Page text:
A friend of my mother was tested to be a match for me, and she matched. The day I found out I jumped for joy. It was my chance to live again. I felt like a weight had been lifted off my shoulders. I went to all my doctors to tell them I could not wait. I went to the dialysis unit to tell them I was not going to be coming back for a long time.
The day of the surgery was scary. They had me walk into the operating room. I was wide awake so I saw all the tools they were going to use. My nerves began to kick in more than I had ever felt them before. I hopped up onto the operating table and let the nurses take over. Soon I was fast asleep. All I remember is waking up to my mom saying I actually looked like a person, not a ghost.
It took awhile for me to recover but I was up and walking within three days of surgery. I was sore, but I was feeling so good. The medications they had me on were tremendous, so were the side effects. I was taking almost forty pills a day. I am not one for taking pills but I had to get used to it. There were so many patients in the hospital that the nurses really kept busy. My mom came and saw me everyday. She was my nurse. My mother was the one that took care of me better than the nurses did. I can understand the nurses being a little too busy, since it was a big hospital. Imagine taking Washoe Medical Center and multiplying it by five---it was that big.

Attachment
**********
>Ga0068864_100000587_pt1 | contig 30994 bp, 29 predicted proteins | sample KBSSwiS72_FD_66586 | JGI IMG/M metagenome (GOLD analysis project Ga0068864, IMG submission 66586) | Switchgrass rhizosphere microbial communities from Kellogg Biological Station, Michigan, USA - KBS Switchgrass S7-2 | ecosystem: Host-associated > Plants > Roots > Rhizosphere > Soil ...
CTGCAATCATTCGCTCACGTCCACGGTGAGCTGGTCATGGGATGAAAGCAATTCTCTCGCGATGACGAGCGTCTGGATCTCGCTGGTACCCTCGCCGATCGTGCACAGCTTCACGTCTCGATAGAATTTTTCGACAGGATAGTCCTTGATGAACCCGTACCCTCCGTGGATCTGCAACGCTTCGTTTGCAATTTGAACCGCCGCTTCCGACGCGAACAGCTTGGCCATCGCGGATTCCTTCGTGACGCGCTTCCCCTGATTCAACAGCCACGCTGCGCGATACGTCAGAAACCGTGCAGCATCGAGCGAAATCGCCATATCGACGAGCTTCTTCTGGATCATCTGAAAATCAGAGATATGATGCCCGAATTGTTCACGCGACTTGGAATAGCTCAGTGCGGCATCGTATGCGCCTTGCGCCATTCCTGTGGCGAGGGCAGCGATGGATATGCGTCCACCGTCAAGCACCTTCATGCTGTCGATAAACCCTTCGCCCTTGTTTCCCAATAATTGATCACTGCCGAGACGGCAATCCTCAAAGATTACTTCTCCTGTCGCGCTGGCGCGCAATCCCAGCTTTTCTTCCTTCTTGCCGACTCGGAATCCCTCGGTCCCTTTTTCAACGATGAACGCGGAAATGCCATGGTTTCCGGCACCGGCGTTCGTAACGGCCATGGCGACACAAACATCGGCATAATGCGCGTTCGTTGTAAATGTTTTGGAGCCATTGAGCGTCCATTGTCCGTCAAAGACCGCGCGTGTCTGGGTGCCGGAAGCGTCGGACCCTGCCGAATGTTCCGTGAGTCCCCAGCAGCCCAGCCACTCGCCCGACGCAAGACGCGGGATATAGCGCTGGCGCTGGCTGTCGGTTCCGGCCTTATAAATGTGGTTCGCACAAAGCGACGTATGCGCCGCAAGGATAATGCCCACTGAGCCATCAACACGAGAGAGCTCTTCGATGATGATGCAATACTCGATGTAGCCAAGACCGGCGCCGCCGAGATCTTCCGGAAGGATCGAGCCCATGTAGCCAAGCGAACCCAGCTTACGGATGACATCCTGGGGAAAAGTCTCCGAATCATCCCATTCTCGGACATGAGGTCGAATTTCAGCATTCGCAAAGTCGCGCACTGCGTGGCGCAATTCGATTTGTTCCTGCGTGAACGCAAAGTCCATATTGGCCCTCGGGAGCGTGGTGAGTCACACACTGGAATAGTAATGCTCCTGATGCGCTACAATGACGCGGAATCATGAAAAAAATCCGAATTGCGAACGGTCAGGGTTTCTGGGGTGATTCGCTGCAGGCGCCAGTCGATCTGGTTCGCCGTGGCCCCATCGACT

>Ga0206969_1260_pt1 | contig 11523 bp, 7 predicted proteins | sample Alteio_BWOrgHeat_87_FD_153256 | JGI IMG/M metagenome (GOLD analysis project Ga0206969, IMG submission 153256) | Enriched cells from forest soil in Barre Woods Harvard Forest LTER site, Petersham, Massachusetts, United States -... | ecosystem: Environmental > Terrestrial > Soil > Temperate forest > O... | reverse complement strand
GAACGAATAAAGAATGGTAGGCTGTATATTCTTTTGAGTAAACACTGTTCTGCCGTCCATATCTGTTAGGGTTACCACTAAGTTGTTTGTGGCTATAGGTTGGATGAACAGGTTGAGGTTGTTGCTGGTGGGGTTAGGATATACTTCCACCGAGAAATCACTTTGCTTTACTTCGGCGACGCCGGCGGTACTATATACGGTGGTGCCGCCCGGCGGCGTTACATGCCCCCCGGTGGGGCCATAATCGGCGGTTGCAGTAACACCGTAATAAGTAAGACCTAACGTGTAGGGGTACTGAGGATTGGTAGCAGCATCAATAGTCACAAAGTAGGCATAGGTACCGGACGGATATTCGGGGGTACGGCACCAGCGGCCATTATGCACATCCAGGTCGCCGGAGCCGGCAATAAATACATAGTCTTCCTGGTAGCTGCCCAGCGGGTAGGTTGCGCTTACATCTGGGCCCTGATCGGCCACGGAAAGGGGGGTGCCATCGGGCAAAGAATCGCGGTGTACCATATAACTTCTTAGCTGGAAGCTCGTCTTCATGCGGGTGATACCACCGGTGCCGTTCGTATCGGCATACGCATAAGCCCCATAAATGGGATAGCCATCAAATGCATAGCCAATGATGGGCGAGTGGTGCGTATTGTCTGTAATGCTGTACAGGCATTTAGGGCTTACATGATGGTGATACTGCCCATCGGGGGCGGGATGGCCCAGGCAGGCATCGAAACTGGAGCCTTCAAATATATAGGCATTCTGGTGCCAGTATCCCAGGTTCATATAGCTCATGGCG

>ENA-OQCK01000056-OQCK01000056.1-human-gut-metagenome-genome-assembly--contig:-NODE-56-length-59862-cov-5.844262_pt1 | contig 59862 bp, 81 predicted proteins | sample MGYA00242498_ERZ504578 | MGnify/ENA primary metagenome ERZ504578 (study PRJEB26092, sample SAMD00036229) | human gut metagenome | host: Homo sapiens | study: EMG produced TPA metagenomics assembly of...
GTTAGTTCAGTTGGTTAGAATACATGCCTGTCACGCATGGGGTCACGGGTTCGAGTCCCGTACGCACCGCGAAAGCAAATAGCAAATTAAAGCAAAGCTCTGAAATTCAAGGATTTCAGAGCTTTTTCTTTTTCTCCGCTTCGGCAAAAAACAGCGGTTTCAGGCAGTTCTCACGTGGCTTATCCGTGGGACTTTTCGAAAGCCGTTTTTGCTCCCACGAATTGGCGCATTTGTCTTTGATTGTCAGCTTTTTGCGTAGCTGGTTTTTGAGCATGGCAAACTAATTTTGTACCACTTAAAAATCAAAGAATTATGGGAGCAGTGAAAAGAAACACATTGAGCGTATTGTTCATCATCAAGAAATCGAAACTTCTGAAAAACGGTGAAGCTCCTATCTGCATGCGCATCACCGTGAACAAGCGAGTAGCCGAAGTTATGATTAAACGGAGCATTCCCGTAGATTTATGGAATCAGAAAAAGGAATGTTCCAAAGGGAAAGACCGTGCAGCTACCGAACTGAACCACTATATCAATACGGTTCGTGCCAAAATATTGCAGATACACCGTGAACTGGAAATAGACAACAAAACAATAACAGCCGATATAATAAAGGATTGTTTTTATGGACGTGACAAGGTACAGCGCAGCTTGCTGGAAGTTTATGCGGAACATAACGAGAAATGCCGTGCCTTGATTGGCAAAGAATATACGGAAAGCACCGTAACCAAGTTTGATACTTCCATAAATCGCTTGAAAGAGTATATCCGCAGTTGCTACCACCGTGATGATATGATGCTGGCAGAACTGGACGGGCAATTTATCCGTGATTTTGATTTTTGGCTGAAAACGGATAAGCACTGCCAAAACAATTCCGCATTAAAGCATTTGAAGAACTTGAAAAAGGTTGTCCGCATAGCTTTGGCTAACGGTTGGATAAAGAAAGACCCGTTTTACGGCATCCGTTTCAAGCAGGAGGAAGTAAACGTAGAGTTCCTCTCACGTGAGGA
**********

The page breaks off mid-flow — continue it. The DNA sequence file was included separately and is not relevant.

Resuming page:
I spent two very long weeks in the hospital. By the time I was released I was walking great and doing very well. I amazed everyone with my speedy recovery. Even though when I got home I was still on bed rest, at least I felt alive and not married to a dialysis machine.